This post is probably a gigantic waste of time and energy, like going out into the ocean and trying to stop a wave with the palm of your hand or chaining yourself to an oil tanker in an attempt to curb global warming.
The New England Patriots defeated the Seattle Seahawks in Super Bowl 49, a game in which 49ers fans had to make the not-so-difficult decision between rooting for an obnoxious division rival whose incessant bragging if they won back-to-back championships would have driven us to Shutter Island, and a dynasty that would never, ever cease to be compared to the 49ers of the ’80s if they won their fourth Lombardi Trophy.
So the Seahawks’ ridiculous relationship with the football gods finally went sour at just the perfect moment, we got a shot of Richard Sherman watching the world crumble before his eyes, and as if this gorgeous schadenfreude cake needed a cherry on top, we got that in the form of a nice little goal line brawl to end the game. It was all beautiful, and it’s all discussion for another post entirely.
What I’m here to contend with now is the Montana v. Brady debate that will surely unfurl for all of our pleasure Monday morning from 9-noon on KNBR Theee Sports Leader. It’s really an unbearable discussion that we’ll all be forced to sit through at many points during the course of our enthusiasm for football, because it’s an easy talking point that never dies and rarely fails to be relevant when all others do:
So now Brady has as many championships as Montana! GOAT
But he has two losses! Montana doesn’t. Suck it!
Whatever dude, Brady has thrown more touchdowns in the big game. BOOM.
And Brady has thrown more picks like a real deal chump. Montana? NONE.
But Brady had no weapons – Wes Welkah? Deion Branch? Old man Randy Moss? Montana had RICE. RIIIICE bro.
Montana had Rice for two of them. And Moss wasn’t exactly washed up at that point in his career. CHUCH.
Whatevah, Chief. Tawm is bettah.
It’s sort of like that. Both points of view are equally terrible and tired. The trouble with comparing quarterbacks’ legacies is that you usually have to cross eras to do so, and the trouble with crossing eras is the constantly changing landscape of the National Football League. Sure, the rules now overwhelmingly favor the offense. Receivers got molested in Montana’s time. And yes, Montana did have Rice, who is most definitely the greatest wide receiver of all time — something you could never call any wide receiver the Patriots have ever had unless you’re @PFTCommenter talking about Julian Edelman.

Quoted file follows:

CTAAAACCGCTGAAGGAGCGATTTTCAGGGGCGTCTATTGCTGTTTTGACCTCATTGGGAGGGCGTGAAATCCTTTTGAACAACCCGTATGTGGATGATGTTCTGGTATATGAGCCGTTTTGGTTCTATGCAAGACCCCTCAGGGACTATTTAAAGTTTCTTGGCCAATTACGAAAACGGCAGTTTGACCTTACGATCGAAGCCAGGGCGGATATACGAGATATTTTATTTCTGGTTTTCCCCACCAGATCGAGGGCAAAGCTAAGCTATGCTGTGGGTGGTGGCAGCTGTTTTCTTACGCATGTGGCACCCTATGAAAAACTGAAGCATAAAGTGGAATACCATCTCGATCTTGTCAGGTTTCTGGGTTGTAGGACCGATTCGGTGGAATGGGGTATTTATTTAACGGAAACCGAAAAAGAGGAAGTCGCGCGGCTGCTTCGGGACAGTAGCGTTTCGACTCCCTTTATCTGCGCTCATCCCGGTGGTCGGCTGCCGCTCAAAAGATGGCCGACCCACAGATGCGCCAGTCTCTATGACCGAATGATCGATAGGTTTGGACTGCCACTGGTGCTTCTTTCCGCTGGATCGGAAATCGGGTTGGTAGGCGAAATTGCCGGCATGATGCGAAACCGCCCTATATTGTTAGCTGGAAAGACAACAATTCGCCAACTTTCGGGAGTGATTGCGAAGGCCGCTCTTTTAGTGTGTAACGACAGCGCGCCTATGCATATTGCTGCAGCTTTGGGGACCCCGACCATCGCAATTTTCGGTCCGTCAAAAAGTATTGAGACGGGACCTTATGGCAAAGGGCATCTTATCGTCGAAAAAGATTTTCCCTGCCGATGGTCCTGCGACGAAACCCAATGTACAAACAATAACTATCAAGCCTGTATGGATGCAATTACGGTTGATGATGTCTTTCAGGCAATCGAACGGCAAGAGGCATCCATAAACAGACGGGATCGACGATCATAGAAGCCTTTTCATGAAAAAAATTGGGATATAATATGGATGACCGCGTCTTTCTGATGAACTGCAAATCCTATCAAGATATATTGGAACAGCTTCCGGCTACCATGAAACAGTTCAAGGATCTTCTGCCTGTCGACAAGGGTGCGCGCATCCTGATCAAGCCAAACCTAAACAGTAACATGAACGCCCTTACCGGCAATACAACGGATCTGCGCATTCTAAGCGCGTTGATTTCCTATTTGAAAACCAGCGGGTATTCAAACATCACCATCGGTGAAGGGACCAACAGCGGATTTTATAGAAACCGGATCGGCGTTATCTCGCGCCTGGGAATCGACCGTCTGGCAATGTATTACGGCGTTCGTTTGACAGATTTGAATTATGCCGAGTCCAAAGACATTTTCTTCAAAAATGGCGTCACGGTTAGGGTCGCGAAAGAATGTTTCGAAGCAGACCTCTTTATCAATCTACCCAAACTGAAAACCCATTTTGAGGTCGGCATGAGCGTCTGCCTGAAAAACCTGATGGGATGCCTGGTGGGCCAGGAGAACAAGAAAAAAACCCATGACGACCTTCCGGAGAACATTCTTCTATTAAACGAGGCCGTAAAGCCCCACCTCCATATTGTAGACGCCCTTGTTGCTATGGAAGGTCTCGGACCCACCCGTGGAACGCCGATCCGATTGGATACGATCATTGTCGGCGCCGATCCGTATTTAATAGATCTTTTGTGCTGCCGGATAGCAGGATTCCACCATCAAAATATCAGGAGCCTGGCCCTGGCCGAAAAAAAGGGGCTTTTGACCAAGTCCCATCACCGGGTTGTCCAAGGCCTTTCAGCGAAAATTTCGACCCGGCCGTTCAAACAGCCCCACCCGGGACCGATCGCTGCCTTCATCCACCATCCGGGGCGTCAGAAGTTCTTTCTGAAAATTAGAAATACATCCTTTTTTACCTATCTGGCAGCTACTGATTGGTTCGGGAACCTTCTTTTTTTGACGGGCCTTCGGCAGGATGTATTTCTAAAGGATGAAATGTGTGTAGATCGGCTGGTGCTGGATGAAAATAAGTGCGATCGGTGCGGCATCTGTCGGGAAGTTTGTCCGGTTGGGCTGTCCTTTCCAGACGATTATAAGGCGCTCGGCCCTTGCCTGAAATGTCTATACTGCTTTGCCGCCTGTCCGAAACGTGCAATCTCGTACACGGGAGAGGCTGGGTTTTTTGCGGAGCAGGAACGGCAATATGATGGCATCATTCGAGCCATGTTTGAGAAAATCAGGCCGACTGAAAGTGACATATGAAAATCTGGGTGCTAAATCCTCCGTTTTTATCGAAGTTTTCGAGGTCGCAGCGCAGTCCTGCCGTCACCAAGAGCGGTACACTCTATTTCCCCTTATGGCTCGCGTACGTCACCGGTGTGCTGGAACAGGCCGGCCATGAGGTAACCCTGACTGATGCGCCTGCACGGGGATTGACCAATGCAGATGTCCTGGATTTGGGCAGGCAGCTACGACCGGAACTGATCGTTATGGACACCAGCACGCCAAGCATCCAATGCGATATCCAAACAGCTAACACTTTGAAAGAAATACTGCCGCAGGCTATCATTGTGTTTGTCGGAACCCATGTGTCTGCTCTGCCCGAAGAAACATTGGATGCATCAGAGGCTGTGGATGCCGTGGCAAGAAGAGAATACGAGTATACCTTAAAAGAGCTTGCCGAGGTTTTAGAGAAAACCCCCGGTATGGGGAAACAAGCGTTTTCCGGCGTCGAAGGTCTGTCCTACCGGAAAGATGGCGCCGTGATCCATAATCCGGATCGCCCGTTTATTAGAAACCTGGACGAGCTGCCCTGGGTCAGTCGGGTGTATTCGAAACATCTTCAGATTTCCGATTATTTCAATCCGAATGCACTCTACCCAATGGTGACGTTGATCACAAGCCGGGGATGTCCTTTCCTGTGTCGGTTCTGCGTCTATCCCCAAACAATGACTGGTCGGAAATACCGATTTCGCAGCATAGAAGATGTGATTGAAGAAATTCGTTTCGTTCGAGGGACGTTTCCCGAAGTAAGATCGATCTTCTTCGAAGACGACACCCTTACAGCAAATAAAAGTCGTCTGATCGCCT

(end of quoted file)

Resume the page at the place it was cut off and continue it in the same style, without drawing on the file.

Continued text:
The hard truth for 49ers fans here is that Brady very well may be Montana’s equal, and perhaps his superior, but we’ll never know, and to argue over it and cling to the notion that no one will ever surpass Joe Cool will eventually drive you to insanity. He won’t hold that crown forever. No one does. Hell, the next Tom Brady is probably throwing perfect spirals at spray painted circles on his fence as I write this, getting ready to transfer to Serra High and, eventually, take the NFL by storm.
And what’s worse: this Patriots victory will ensure yet another narrative, this one involving the two franchises as a whole.
“The 49ers and the Patriots: WHICH DYNASTY WAS MORE DYNASTIC? STEPHEN A. AND SKIP SPIT BAGEL BITS ON EACH OTHER ABOUT IT NEXT ON FIRST TAKE.”
Both teams are eerily similar in their success, and the talking points on this bad boy are just as bad as the former. The conspiracies surrounding the Patriots are all just poorly constructed straw men that 49ers fans will set up to try and devalue the Patriots’ truly special achievements, when the truth is that both can be enjoyed separately because they took place in LITERALLY TWO DIFFERENT CENTURIES.
Yes, the Patriots cheated, and they probably would have won Super Bowls without filming practices and deflating footballs because they’ve got one of the greatest coaches in NFL history, one of the greatest quarterbacks in NFL history and a track record of excellent personnel maintenance.
So go for it: call 808-KNBR tomorrow and try to talk over Uncle Gary in defense of Montana if you wish, but ultimately you’ll never be right and you’ll never be wrong either. People always say debates like these are what make sports fun, but to me they’re just another reason that Advil stays in business.